On Saturdays and Sundays, from April through October, the Red Hook ball fields are lined with a panoply of Latin American food trucks—among them a past Vendy Cup winner, Solber Pupusas, as well as Piaztlan, this year's winner, selling faithful renditions of Puebla-style tacos, tostadas, flautas and cemitas. The crowd gathered before it comprises a fiesta, multigenerational Mexican women occupying folding chairs and a phalanx of men smoking and chatting. Chef/co-owner Eleazar Perez's tacos are fantastic, amply stuffed with chicken, carne asada or pulled goat meat, a deal at $3.50 each. Choose your level of heat from the serve-yourself salsa table. The double blanket of tortillas keeps dripping on your shirt to a minimum. Find a neighboring picnic table or park bench and watch the fiercely competitive soccer matches. For more information, see the Piaztlan Authentic Mexican Food video at foodcurated.com.  

Photo: Alexander Thompson

Uncle Gussy's
Park Avenue and East 51st Street, Midtown East, Manhattan
“What's up, buddy? How ya doin'?” is the friendly greeting everyone gets at the window of Uncle Gussy's Greek food truck. Nicholas Karagiorgos and his brother, Frank, run such a well-oiled machine that when you hear them say, “Give me one second,” they actually mean it. The line moves fast. Mother Katerina works behind the scenes, preparing pork and chicken as well as whipping up tangy tzatziki from scratch. Wrapped in warm, puffy pita, the sandwiches are fit for the gods, particularly the sausage with grilled peppers and onions. The Mediterranean-blue truck features daily specials, such as well-seasoned pork chops with oven-roasted lemon potatoes, shrimp souvlaki marinated in spicy habanero-pineapple sauce and sweet cake layered with phyllo, yogurt and orange zest. You'll find the truck at the same corner Monday through Friday, from 11am to 3pm, across from a shady plaza where you can wolf everything down. For more information, see the Uncle Gussy's video at foodcurated.com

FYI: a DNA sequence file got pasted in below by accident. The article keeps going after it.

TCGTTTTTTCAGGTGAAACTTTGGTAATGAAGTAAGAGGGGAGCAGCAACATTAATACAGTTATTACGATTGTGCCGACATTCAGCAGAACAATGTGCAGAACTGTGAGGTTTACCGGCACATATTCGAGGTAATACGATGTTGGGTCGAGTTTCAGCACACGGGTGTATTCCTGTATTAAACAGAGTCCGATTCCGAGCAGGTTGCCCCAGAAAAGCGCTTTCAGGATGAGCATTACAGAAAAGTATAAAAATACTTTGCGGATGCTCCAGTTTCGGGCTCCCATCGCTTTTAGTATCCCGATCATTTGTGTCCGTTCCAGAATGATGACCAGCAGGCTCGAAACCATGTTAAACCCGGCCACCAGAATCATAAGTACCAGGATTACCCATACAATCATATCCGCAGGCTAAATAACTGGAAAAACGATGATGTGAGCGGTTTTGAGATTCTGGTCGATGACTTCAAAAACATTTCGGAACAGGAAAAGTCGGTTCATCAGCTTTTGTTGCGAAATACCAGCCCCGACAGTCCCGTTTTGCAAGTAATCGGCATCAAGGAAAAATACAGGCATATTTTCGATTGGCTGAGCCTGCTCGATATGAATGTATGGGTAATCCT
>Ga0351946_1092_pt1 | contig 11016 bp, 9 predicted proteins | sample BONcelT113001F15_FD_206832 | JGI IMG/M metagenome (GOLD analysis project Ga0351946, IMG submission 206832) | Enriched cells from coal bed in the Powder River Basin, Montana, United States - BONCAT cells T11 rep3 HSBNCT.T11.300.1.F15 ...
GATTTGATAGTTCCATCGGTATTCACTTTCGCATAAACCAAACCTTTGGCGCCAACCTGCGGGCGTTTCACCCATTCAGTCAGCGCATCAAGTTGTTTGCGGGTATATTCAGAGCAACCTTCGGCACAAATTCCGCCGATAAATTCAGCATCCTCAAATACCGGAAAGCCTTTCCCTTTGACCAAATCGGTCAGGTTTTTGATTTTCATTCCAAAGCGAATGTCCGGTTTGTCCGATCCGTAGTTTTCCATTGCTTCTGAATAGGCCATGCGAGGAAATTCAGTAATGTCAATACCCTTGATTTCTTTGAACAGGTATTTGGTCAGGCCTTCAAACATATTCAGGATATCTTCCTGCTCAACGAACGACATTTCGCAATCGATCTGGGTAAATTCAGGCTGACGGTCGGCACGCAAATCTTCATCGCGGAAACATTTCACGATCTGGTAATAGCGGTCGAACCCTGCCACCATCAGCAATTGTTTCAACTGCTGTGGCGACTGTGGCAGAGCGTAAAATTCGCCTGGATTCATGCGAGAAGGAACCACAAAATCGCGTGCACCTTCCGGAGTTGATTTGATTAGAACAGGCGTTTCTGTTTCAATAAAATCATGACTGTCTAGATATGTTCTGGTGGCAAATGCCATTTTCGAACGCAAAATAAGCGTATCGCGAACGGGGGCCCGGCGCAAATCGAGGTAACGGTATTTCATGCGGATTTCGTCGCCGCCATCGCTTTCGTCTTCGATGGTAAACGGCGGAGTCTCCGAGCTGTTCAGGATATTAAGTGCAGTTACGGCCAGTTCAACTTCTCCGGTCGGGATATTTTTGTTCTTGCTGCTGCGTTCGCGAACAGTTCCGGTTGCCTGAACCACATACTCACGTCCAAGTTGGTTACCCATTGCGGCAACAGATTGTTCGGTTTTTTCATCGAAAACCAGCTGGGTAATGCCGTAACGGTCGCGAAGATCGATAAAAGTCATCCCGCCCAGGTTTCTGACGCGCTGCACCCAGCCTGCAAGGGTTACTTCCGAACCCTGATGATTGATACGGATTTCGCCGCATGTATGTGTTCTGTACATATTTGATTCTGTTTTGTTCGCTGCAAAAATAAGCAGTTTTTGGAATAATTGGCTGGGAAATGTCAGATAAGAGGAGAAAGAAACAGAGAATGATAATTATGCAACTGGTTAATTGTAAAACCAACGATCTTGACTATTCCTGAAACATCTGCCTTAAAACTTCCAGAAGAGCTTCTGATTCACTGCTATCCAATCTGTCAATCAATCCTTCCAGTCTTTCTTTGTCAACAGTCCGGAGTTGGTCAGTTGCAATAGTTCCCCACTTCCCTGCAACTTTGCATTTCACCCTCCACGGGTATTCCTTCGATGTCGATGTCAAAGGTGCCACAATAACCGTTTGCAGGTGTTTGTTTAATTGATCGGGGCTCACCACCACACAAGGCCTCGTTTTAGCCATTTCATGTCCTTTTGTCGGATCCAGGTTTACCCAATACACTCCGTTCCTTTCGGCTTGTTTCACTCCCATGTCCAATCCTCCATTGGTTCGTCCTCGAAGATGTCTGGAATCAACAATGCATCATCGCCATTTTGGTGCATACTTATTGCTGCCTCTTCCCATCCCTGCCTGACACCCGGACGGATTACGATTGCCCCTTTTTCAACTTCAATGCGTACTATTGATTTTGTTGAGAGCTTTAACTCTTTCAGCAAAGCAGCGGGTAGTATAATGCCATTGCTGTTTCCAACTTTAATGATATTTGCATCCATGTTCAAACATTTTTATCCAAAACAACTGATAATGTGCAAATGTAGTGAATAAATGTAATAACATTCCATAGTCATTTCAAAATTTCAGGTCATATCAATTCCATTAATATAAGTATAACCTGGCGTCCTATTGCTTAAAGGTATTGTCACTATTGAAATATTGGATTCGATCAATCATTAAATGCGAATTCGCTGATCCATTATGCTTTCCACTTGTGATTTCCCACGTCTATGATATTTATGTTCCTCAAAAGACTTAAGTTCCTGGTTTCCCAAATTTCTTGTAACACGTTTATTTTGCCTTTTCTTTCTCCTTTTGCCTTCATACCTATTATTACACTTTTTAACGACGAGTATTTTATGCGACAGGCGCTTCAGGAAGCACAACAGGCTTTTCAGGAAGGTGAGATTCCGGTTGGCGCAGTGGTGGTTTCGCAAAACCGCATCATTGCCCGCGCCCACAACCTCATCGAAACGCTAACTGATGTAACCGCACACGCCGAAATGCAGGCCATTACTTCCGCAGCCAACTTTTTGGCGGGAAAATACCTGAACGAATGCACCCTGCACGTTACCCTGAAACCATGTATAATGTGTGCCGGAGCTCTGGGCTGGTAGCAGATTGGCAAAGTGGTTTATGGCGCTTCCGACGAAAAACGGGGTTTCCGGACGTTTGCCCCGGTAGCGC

Photo: Alexander Thompson

Xin Jiang Prosperity Kebabs
Forsyth and Division Streets, Chinatown, Manhattan
Lamb, chicken and beef kebabs for $1? The most expensive thing on the menu at Xin Jiang Prosperity Kebabs is grilled quail for $4. A meaty chicken wing is $2. Chef/owner Pang Gil Hwa, from China's Xinjiang region, fires everything on a stick over glowing charcoal, and the meat is fresh, juicy and smoky. Pescatarians can get a skewer of squid—basted and cooked in one big piece, then snipped into edible bites with scissors—for $2. Standing at this sidewalk cart feels like a scene out of Blade Runner—no English spoken, the roar of the Manhattan Bridge overhead, two tattered chairs for the weary and battered bikes chained up nearby. Someone is manning the coals every day from 10:30am to 8:30pm. It's a testament to how hard immigrants in the City work, and how they manage to do it with a smile. For more information, see the Xin Jiang Prosperity Kebabs video at foodcurated.com

Photo: Alexander Thompson

Tortas Neza
Roosevelt Avenue and 111th Street, Corona, Queens
The man likes soccer. Proprietor Galdino Molinero named his 19 varieties of tortas (Mexican sandwiches) after Mexican fútbol clubs, and if there's a game on, you can bet it's being telecast on the mini flat-screen TV attached to the refrigerator inside his food truck. The man also has knife skills. Watch this former catering cook expertly slice up an onion for the Torta Tuzos Pechuga, a colossal layering of steak, onion, cheese, avocado, lettuce, tomato and schmear of refried beans. Pork lovers should go for the Monarcas, crunchy fried bits of pork, tender pulled pork and shredded cheese layered with jalapeños and avocado in a squishable bun. Molinero previously had a brick-and-mortar Tortas Neza store in Woodside, but now sells solely from his silver-chrome truck, parked just a few blocks from Citi Field. For more information, see the Tortas Neza video at foodcurated.com